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If the gamer director had listened to fans early on, we would've had better end product. Instead he mocked and made fun of die hard Diablo fans. He called us delusional beings with false D1/D2 memories when we complained about art style. He insulted his predecessor by calling him a "looser". It is a disgrace how such an arrogant, immature and unprofessional person can get a high position job in reputable company like Blizzard.
Edited by warmonger#1566 on 1/22/2013 7:37 PM PST
then --- go play something else ... cause you don't have to pay.... you can get gear by saving gold ... most "pay" come from ppl buying gold to buy the gear they want.
Here's my scenario:
Jay Wilson came in and started making an awesome game. Not only was he developing a combat system that felt exceptionally crunchy, his RTS experience allowed him to apply multiple very different combat mechanics to a cute but simple mathematical model. This would ultimately haunt him.
2008, we see the team not only optimistic but outright cocky about their creation. They have all kinds of scenarios and tests already built out. This is completely beyond proof of concept; now they just need to weave it all into some kind of narrative. Some things about item and character attributes are a little more streamlined, but overall this has an amazing skill tree of awesome abilities, all the grit of Diablo 2's combat, and the graphics are stunning. This is going to be the best Diablo game ever.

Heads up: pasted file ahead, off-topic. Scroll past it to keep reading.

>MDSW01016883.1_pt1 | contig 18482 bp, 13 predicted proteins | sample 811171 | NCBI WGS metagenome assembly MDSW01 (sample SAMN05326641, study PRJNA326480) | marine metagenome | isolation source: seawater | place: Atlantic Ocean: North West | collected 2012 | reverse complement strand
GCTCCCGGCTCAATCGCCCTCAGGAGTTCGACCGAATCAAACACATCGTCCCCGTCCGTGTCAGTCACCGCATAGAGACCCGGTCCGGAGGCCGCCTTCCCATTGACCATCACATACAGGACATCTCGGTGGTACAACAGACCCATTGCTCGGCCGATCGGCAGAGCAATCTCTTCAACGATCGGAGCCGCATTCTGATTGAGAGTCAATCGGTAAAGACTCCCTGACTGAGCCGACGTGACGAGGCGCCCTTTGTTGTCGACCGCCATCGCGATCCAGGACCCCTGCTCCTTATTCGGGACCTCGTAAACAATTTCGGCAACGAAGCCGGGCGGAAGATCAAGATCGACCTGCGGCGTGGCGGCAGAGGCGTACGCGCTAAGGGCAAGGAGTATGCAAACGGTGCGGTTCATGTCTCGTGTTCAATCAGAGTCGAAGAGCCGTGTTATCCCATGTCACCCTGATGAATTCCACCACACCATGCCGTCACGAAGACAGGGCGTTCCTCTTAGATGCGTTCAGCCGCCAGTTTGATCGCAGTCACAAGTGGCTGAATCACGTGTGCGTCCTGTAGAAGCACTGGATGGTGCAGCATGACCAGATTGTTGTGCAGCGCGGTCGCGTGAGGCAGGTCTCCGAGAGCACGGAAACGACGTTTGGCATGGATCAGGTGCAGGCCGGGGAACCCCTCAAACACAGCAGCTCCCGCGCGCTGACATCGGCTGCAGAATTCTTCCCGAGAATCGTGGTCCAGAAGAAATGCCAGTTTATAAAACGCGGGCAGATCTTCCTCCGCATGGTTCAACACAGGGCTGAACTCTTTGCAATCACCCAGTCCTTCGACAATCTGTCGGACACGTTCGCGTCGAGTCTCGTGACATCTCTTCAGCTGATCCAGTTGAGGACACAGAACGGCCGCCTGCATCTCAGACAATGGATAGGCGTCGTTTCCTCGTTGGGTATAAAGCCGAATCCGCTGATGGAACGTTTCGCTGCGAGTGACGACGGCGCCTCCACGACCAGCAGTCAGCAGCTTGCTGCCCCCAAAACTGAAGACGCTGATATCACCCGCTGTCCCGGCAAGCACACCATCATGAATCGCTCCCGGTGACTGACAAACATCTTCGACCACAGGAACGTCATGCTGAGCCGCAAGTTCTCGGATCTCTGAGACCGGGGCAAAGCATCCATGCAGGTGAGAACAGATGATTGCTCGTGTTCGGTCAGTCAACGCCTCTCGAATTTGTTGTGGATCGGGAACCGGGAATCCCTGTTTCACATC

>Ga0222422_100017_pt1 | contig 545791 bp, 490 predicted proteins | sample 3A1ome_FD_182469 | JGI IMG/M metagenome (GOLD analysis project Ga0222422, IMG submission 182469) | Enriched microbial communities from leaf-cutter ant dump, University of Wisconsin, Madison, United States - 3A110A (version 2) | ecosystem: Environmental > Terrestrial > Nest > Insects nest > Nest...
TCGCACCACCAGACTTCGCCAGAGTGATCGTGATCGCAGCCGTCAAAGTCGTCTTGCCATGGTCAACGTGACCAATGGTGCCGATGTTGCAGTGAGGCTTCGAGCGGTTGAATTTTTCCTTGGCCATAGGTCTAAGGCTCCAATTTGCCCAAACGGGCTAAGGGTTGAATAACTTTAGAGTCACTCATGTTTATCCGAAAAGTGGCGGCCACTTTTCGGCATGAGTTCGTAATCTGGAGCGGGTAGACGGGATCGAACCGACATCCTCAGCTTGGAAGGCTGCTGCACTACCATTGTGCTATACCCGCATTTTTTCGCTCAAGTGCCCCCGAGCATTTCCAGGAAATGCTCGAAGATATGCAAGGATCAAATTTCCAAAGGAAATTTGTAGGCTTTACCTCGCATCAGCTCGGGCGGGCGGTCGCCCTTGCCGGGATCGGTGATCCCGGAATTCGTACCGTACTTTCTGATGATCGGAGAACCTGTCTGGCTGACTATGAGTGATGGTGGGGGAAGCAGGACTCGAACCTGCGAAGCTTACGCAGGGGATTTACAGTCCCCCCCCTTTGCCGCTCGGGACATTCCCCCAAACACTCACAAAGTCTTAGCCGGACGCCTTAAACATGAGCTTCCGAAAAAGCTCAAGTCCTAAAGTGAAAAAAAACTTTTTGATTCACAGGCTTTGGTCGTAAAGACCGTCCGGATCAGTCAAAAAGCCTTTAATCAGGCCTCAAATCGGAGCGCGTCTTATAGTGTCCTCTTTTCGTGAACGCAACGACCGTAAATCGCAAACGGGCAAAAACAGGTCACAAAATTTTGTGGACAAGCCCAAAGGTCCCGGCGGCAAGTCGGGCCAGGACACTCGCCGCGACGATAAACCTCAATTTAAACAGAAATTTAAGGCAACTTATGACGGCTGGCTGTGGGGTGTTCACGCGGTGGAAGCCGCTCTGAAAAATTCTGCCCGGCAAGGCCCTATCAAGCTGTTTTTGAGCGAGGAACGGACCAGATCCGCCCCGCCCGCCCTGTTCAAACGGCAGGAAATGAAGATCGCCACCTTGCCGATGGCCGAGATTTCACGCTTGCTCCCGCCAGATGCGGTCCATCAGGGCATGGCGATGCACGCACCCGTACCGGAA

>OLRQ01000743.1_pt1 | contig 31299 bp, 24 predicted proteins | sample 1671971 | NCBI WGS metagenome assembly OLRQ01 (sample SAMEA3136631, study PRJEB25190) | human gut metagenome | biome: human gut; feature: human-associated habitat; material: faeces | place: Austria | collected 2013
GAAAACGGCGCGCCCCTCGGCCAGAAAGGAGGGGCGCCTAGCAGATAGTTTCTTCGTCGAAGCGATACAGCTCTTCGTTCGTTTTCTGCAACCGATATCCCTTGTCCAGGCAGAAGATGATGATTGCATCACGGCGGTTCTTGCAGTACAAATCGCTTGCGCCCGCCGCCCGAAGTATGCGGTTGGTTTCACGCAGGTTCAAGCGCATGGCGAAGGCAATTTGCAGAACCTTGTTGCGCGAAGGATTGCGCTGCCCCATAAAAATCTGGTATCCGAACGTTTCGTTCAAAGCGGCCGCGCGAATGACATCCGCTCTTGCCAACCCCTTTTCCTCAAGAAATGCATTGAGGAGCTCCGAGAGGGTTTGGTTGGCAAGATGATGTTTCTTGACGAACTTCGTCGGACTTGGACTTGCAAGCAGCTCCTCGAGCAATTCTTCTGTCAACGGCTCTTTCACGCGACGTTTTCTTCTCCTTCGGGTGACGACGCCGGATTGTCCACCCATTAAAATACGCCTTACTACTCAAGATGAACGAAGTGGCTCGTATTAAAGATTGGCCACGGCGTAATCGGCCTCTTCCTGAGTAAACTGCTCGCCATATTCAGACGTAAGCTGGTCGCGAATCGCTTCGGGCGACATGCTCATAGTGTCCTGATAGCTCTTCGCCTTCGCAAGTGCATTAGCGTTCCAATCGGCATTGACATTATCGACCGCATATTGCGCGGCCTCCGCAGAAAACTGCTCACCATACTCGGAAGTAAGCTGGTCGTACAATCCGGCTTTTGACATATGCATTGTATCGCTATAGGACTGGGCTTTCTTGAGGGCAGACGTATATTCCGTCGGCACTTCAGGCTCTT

At some point-- hard to know when-- someone upstairs realizes that under Jay's model, it could be easy to have the same Auction House you have elsewhere. In fact Jay, being a great designer, has engineered the entire game so that every element of balance can be tweaked both coursely and finely with the same determinism of an RTS game.
Then it happens: "Hey, with a few adjustments, we can even have an auction house with real money." But some things wouldn't work in their current state: PvP is too open and difficult to balance, the loot distributions will need tweaking, stronger anti-hacking measures are required, etc. Jay doesn't care; his awesome game is almost finished anyway, and he has a lot of faith in the statistics. The shareholders like his swagger. Time willing, he can do it.
But time drags on. The RMAH means another round with the lawyers. All the big budget voice-over work and CGI are causing more daily interruptions than Jay anticipated. The story is developing, but it's requiring a lot of code to fit the scripted events into randomized maps. It's taking a lot of time to proliferate the huge variety of items and enemies to which fans are accustomed, and too much randomization in the wrong places will endanger the balanceability which is now a core requirement. Ideas and events start getting scrapped due to complications in their integration-- ideas that had already been demoed. Even the open skill tree was proving problematic.
And then word comes down: something is about to happen, and they need to stock price to be as high as it can possibly be. Diablo 3 has to be released now.
Jay is furious that he has already cut so many features, and now he is not even given time to reimplement pvp. But nothing good will come of anger. Overall, the product will still be amazing, and there's no reason not to put the best face on things as possible... only an effin loser would do that...
Then the beta happened, and the pressure built. OKOK, they like the first act, but there are some complaints. Some complaints about core itemization and skill mechanics that we haven't considered yet, though, but things will work out. At the end of the day, the combat mechanics and the model is robust. It will scale. We'll have time to work on PvP after the official release, and that will keep people happy.